How can formative assessment data help students to develop their metacognitive skills?

Formative assessments are ongoing assessments embedded throughout the learning process. These informal assessments provide information to the teacher about students’ understanding of the material being covered and the skills being introduced. This data allows the teacher to identify where students are struggling, where they are excelling, and where they need additional support.

Traditionally, formative assessment has been used as a teacher tool. Teachers collect informal data that helps them design effective lessons and differentiate to meet students’ specific needs. However, formative assessment data can be useful for teachers and students.

  • It provides immediate and ongoing feedback to both the teacher and the student.
  • It helps to identify a student’s strengths and limitations.
  • It can be used to promote self-reflection and self-assessment.
  • It allows for timely intervention when students are struggling.
  • It provides evidence of progress over time, which can be motivating for students and informative for teachers and parents.

In this workflow shift, Dr. Novak and I want teachers to make formative assessment data available to learners so it helps them to develop a deeper understanding of themselves as learners. Metacognitive skill building is a critical component of cultivating the profile of an expert learner.

Making formative assessment data accessible to students is essential to foster a learning environment that prioritizes autonomy, self-regulation, and reflection. When students can view and interpret their formative assessment data, they can engage in metacognitive processes, such as planning and goal setting, tracking and monitoring their progress, and evaluating and reflecting on their learning.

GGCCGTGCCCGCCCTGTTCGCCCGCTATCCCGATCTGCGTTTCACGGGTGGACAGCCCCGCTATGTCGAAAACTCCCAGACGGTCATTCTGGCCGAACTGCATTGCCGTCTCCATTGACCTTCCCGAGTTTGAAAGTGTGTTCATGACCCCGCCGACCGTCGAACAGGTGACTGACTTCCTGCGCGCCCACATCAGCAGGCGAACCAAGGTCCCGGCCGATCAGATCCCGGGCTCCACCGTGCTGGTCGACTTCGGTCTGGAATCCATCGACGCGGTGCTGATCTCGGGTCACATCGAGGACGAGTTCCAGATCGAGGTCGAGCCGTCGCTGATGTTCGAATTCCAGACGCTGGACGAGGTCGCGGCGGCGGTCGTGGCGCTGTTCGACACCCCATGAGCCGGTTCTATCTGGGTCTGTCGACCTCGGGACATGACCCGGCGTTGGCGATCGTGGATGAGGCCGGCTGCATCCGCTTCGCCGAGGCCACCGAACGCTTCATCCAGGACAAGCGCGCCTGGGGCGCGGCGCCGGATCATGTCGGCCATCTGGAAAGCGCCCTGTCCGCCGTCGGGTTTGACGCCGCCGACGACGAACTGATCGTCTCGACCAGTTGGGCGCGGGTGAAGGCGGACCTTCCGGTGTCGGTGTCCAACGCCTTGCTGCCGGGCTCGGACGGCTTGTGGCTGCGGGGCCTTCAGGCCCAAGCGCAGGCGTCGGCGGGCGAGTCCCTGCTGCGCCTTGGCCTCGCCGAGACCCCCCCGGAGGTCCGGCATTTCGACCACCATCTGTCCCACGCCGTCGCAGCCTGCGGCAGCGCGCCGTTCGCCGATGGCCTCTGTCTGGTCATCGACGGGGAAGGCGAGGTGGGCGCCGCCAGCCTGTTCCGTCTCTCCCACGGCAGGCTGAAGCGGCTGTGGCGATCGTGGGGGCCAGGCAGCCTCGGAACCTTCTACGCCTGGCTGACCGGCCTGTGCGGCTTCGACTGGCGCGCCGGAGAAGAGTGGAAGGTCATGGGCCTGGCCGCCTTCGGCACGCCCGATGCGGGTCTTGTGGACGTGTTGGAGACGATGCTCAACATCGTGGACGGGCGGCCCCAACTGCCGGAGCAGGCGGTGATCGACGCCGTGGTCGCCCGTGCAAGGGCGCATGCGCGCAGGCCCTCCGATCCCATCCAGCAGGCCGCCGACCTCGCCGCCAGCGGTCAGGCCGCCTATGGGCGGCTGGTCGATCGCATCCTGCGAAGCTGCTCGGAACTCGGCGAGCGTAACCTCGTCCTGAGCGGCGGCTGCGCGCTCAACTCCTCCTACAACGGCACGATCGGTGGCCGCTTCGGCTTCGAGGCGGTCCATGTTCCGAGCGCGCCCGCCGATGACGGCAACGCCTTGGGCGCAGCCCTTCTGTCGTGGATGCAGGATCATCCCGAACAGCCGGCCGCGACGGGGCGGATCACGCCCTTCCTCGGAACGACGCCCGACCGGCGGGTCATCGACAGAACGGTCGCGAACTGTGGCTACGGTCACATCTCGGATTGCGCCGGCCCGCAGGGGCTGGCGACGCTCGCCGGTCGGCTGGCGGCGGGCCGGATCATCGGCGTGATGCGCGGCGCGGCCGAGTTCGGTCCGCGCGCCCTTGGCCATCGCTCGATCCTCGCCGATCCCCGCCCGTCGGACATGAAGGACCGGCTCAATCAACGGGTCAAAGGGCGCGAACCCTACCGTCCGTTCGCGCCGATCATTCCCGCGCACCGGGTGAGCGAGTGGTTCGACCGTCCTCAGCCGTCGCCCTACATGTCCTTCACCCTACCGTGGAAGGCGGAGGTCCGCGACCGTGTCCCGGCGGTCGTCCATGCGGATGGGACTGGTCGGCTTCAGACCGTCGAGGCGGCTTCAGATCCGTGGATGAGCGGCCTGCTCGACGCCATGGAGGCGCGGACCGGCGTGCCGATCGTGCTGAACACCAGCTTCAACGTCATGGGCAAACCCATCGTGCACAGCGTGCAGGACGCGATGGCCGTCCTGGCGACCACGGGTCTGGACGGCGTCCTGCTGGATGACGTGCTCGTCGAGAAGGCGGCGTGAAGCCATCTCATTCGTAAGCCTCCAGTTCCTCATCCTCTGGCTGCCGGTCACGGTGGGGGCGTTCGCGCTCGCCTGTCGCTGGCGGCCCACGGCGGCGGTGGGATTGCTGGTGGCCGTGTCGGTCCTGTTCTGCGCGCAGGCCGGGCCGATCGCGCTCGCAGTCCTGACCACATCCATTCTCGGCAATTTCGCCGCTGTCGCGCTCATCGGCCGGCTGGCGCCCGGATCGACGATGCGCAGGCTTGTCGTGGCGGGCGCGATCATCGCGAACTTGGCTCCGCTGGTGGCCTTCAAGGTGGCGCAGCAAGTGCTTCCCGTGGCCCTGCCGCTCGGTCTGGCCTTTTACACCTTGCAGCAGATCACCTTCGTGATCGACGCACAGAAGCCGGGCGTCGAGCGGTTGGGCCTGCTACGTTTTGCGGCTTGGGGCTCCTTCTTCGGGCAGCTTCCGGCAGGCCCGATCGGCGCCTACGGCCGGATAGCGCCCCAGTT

By understanding their formative assessment results, students can set informed, realistic learning goals for themselves. They can identify areas of strength to build upon and weaknesses that need more focus, allowing them to strategically plan their approach to learning.


Access to ongoing formative assessment results allows students to continuously monitor their progress toward standards-aligned learning goals. This self-monitoring encourages students to stay engaged in their learning process, identify effective strategies they’ve used, and recognize when they might need to adjust their approach or need additional support.


After completing tasks or assignments, students can use their formative assessment data to evaluate their learning. They can reflect on their progress, the effectiveness of their learning strategies, and their growth over time. This reflective process is key to promoting self-awareness and critical thinking.

In our book, The Shift to Student-led, Dr. Katie Novak and I demonstrate how teachers can use Universal Design and blended learning to create the time and space needed to give students opportunities to work with their formative assessment data in class. We provide a collection of strategies and resources teachers can use to shift formative assessment data from a teacher tool to a metacognitive skill building tool for students.

To learn more about this shift, check out our new book, The Shift to Student-led. If you are interested in a discounted bulk order of 10 or more books, complete this form.

6 Responses

  1. I am a Student Engagement Specialist in a small rural district . I would love to lead a group of our TK-4th grade educators in a book study. Please send me a quote for what 10 books would cost.

  2. Hi Caitlin,
    I am a 4th grade ELA teacher and I am very excited about blended learning at the elementary level. I have not read any of your books yet, but I would like to get started. Can you recommend which book I should start reading first? Thank you!

  3. I was looking for the free template from your Twitter post. Can’t find it. It’s the one for BEFORE & AFTER formative assessment. Can you email.

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